Activities, participation and satisfaction one-year post stroke

Adina Hartman-Maeir*, Nachum Soroker, Haim Ring, Noga Avni, Noomi Katz

*Corresponding author for this work

Research output: Contribution to journalArticlepeer-review

290 Scopus citations


Purpose. To evaluate the chronic consequences of stroke in terms of activity limitations, restricted participation and dissatisfaction from life, and the relationship between these variables, in stroke survivors living in the community one-year post onset. Method. A total of 56 stroke patients (mean age: 57.7) who completed an in-patient rehabilitation programme, were evaluated one-year post onset in their homes, using the following instruments: Functional Independence Measure (FIM), Instrumental Activities of Daily Living Questionnaire (IADLq), Activity Card Sort (ACS), a work questionnaire, Life-Satisfaction Questionnaire (Li-Sat 9) and the Geriatric Depression Scale (GDS). Results. One year post stroke onset the mean FIM motor score was 75.88 (max score: 91), yet more than 50% of the sample still required assistance (usually mild to moderate) in dressing, bathing and use of stairs. The majority of the sample required full assistance in some IADL domains, notably meal preparation (77%), housekeeping (70%) and laundry (82%). Only one subject returned to paid employment and the mean activity level (ACS), representing the percentage of leisure and IADL activities retained from before stroke, was 42.8%. Satisfaction ratings were generally low but varied between domains. Only 39% were satisfied from 'life as a whole'. The lowest satisfaction rates were noted for 'vocational situation' (14%), 'leisure situation' (34%) and 'ability in self-care' (43%), whereas the satisfaction rate from family life was high (84%). Significant correlations were found between overall life satisfaction scores and the overall FIM motor, IADLq, and ACS scores (Pearson r values: 0.32, 0.48 and 0.57, respectively). Activity level was found to be a significant predictor of satisfaction (p=0.007) beyond that accounted for by demographic variables and depression. Conclusions. Stroke survivors dwelling in the community demonstrate long-standing dissatisfaction one-year post onset, correlating with activity limitation and restricted participation. The findings present a compelling need for rehabilitation services with a focus on participation in IADL and leisure activities, in order to improve the satisfaction of this population.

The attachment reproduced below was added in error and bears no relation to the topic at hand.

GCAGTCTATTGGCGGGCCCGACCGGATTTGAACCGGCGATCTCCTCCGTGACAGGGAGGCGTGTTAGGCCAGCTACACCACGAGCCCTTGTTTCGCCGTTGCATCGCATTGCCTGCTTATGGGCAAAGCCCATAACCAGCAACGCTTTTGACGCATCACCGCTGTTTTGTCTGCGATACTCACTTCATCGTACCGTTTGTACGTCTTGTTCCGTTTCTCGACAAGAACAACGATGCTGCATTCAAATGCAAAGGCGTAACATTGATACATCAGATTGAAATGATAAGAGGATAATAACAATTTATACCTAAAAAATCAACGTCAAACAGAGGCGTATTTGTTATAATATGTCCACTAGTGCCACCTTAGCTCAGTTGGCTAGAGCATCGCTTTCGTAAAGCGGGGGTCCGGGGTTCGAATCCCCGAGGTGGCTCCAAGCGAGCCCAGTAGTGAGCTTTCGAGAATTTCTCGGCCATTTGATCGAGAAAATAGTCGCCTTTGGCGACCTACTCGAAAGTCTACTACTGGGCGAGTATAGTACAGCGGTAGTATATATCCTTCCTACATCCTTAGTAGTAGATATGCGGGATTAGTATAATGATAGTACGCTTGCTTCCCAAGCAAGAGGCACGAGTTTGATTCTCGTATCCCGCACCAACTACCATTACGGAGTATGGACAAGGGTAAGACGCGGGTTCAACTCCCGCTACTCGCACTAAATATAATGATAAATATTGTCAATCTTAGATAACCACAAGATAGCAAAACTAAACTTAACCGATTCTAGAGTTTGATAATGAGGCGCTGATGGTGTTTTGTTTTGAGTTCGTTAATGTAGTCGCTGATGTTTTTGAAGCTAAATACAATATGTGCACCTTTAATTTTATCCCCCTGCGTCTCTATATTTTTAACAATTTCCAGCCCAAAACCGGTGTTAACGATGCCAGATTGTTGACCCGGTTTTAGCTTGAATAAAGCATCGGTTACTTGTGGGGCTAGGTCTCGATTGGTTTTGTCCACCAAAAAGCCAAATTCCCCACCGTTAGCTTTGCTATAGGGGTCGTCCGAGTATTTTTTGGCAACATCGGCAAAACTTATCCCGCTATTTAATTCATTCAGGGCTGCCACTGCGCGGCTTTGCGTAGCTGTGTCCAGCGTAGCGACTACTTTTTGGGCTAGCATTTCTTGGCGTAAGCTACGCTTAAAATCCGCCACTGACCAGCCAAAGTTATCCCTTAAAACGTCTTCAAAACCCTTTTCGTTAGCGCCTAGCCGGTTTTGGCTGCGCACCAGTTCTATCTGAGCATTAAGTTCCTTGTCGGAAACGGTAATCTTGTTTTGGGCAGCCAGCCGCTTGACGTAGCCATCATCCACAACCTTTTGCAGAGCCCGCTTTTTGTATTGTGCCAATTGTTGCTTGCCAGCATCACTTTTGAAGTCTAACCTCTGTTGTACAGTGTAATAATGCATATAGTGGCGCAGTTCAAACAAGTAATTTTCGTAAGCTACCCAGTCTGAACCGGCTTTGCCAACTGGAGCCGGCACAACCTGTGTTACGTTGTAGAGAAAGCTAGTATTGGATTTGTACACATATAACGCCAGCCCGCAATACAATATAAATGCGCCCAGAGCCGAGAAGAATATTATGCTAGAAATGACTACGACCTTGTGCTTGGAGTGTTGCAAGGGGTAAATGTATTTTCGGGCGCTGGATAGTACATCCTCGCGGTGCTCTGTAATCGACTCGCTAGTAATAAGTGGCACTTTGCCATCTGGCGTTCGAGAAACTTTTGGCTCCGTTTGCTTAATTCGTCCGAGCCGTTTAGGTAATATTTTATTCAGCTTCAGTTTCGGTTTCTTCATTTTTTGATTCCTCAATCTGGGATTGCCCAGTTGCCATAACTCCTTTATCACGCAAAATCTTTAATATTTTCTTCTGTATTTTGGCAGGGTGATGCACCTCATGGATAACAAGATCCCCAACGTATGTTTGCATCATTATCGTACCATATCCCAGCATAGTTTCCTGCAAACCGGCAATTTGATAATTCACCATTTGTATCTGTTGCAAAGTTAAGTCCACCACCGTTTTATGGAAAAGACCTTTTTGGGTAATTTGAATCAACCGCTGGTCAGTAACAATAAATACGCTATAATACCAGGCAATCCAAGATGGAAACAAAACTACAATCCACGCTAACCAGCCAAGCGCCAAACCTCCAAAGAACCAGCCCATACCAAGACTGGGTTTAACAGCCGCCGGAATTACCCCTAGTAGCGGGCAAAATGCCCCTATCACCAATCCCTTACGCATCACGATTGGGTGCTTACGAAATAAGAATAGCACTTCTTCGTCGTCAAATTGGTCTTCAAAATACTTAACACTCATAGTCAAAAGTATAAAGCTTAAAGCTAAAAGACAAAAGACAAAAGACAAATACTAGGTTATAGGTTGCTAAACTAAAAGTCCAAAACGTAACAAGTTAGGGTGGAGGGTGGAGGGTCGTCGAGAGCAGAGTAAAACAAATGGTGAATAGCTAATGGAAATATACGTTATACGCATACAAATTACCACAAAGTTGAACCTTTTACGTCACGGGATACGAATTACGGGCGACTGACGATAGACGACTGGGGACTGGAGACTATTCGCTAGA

Original languageAmerican English
Pages (from-to)559-566
Number of pages8
JournalDisability and Rehabilitation
Issue number7
StatePublished - 2007


  • Follow-up
  • Functional-outcome
  • ICF
  • Participation
  • Quality of life
  • Rehabilitation
  • Stroke


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